East Grand Forks voters choose Biden, Trump
Republicans, Democrats turn out to primary elections in Minnesota
Francisco Raatz knows his candidate is going to carry Minnesota.
The 38-year-old veteran and Northrop Grumman worker voted for Donald Trump, the only candidate on Republican ballots in Tuesday’s statewide primary, as a show of support, he said.
“Personally, in my financial life, I kind of like how things are going. I’ve got a wife and three kids, mortgage and stuff like that, so I’ve got things to worry about. Things to pay for,” Raatz told the Herald in the hallway of Our Savior’s Lutheran Church, where northerly East Grand Forks residents voted for their political parties’ nominees for president. Tax cuts Trump signed into law in 2017 have meant higher bonuses at Northrup, Raatz said.
Ruth and Pat Callahan, who moved back to Minnesota from Washington State nearly three years ago, felt similarly.
“He’s done very well, and he cares about us people and he cares about his country,” Ruth said. “I would not vote for the other ones.”
Nearby, a handful of election judges, who were in the thick of shifts that began at 6 a.m., were swapping stories and tips for staying alert, including laughter and eating crunchy foods like carrots.
Trump easily carried Minnesota generally and East Grand Forks specifically. The Republican Party of Minnesota did not authorize any other names on its primary ballots, and the Minnesota Supreme Court last month rejected a push to add more.
In the more competitive Democratic field, Delaware Senator and former Vice President Joe Biden received 235 of the 486 East Grand Forks votes cast -- 48.35% -- and Vermont Sen. Bernie Sanders won 135, or 27.77%.
Statewide and in Polk County, Democrats picked Biden over Sanders and the remainder of the field.
At East Grand Forks City Hall, where south central East Grand Forks residents headed to vote, Ellen and Adrian Moritz said they had voted for Biden, who recently won a similar vote in South Carolina.
“Thank God, he’s in there,” Ellen Moritz said of Biden. “I think he’s the best person for it. … He’s kind, compatible and smart, and everything that you want in a president.”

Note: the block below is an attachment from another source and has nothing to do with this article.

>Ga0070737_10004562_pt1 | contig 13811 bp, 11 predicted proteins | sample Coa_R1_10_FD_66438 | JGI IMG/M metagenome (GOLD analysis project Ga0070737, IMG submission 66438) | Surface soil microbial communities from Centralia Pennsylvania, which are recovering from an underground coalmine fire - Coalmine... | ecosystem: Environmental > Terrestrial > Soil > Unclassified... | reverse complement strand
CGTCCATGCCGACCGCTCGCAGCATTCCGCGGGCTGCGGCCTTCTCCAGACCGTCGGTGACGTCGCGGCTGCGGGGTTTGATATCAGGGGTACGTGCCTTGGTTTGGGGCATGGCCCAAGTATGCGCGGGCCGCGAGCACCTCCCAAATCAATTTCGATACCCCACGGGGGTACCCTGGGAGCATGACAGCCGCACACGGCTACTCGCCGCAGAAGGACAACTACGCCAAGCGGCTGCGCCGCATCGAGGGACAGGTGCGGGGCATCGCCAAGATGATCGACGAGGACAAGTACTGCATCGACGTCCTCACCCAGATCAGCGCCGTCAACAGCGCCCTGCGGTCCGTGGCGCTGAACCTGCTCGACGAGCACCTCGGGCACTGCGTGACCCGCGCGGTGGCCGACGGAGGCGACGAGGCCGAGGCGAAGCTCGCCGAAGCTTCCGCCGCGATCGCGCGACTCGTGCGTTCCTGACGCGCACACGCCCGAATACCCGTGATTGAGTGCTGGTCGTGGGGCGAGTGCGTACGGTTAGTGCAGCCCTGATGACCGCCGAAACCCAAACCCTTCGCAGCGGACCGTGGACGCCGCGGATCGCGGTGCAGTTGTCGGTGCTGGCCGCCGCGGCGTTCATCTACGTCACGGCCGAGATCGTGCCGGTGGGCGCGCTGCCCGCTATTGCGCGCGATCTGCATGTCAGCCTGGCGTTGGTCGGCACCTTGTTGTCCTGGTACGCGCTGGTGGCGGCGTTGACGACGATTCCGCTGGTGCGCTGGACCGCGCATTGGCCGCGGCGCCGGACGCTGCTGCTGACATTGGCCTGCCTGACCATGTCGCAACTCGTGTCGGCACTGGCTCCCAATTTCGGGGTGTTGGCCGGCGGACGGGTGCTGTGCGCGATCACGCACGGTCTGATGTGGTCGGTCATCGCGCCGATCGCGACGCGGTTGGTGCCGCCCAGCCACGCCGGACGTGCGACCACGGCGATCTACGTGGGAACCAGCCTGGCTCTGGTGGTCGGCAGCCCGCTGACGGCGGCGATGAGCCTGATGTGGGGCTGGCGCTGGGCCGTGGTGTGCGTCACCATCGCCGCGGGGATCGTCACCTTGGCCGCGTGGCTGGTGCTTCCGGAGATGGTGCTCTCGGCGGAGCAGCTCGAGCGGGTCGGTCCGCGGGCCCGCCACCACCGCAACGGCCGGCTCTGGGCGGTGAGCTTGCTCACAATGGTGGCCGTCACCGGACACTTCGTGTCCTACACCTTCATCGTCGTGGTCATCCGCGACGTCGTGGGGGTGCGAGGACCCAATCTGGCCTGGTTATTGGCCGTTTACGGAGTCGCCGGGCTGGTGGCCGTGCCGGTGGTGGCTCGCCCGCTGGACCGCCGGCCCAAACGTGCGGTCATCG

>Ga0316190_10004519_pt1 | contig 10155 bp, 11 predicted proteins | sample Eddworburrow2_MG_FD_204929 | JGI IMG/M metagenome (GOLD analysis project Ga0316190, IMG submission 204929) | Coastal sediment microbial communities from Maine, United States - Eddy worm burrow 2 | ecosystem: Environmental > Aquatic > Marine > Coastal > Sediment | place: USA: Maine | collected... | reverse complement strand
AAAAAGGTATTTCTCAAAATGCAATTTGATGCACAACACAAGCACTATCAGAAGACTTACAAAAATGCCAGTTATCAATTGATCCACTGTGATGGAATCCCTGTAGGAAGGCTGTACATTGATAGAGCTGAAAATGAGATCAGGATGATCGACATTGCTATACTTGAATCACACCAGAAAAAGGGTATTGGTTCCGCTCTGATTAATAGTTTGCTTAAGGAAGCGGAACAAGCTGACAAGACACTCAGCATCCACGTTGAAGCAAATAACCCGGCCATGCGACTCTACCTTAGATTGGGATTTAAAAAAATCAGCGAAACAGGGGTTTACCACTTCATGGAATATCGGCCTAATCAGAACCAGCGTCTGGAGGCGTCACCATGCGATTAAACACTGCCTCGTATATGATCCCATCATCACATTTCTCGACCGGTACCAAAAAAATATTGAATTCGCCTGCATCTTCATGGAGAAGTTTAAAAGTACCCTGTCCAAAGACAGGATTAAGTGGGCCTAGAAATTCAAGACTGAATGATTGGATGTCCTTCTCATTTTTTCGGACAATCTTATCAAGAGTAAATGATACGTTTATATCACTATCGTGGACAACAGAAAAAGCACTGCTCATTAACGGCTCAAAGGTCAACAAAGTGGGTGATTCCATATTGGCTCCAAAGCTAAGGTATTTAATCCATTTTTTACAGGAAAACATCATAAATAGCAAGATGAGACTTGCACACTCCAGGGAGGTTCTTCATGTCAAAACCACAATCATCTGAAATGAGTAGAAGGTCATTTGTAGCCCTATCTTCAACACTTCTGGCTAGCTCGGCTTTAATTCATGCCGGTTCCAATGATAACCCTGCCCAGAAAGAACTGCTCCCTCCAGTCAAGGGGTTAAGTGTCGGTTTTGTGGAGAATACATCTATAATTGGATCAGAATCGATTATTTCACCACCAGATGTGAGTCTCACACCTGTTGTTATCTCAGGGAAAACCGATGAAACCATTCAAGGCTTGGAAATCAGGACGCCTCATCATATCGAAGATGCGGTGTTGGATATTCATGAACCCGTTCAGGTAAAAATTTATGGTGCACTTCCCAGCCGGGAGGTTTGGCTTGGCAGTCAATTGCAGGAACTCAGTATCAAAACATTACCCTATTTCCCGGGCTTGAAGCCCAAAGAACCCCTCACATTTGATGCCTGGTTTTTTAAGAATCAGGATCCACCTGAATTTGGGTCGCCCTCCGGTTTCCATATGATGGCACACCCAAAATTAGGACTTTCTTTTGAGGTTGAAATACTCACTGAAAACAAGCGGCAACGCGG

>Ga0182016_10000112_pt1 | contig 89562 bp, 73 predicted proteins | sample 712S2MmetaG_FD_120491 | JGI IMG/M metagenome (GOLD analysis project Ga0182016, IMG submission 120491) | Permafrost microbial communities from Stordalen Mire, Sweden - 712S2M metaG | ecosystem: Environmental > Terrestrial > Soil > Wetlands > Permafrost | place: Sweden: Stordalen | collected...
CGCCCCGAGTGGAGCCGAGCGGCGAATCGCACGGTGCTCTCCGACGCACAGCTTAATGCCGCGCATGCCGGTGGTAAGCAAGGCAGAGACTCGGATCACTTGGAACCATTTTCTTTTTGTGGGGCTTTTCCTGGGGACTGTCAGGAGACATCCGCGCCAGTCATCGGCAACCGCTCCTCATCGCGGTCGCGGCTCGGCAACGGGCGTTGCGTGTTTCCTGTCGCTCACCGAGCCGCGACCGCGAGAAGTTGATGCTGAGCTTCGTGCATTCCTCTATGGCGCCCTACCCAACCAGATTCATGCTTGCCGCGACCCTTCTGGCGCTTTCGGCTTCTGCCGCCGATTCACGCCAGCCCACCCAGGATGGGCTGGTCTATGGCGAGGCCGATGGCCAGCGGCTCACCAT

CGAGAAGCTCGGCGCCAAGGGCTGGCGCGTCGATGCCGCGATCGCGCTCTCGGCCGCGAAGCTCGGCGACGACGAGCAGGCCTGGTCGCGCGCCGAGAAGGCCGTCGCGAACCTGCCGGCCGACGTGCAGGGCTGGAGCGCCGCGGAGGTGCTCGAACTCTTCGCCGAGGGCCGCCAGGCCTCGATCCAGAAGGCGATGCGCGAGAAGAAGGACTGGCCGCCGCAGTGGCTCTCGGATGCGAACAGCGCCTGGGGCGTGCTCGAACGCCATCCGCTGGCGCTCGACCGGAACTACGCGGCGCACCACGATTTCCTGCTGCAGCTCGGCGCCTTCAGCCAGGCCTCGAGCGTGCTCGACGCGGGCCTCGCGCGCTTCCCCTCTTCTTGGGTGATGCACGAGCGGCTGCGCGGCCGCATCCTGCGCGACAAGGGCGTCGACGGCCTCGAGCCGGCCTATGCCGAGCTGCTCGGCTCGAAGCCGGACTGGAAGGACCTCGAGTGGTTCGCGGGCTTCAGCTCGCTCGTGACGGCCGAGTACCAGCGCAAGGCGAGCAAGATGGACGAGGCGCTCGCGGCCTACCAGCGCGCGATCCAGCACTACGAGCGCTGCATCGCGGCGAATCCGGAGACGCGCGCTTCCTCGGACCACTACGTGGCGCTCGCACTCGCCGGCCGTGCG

“I just hope that they get rid of Trump,” Adrian Moritz said.
Amina Ahmed said she voted for Sanders, who won Minnesota’s caucuses in 2016 but ultimately lost the Democratic nomination to former Secretary of State Hillary Clinton. Sanders’ policy proposals -- including tuition-free college and student loan forgiveness -- won Ahmed over, she said. Tuesday was Ahmed’s first vote since she became a U.S. citizen in September 2019, she said.
A total of 4,528 people were registered to vote in East Grand Forks when the polls opened Tuesday morning. This year was the first since 1992 when Minnesota Democrats and Republicans have picked their parties’ presidential nominees with a general election-style vote. Before Tuesday, the two parties caucused in church gyms and school libraries across the state to determine their respective nominees and adopt planks into their political platforms.
Both major parties nonetheless held caucuses last week, but left presidential nominations to the vote on “Super” Tuesday, which earned that nickname because 13 other states hold similar contests on the same day. It can make it a make-or-break moment for presidential candidates’ campaigns.
Minnesota has been a Democratic stronghold in presidential elections for years -- it was, famously, one of only a handful of states Jimmy Carter carried en route to a landslide 1980 defeat to Republican icon Ronald Reagan, and one of two to pick Walter Mondale over Reagan four years later -- but the state often elects Republicans to statewide offices. GOP presidential candidates have eyed it for years as their margins of defeat have narrowed.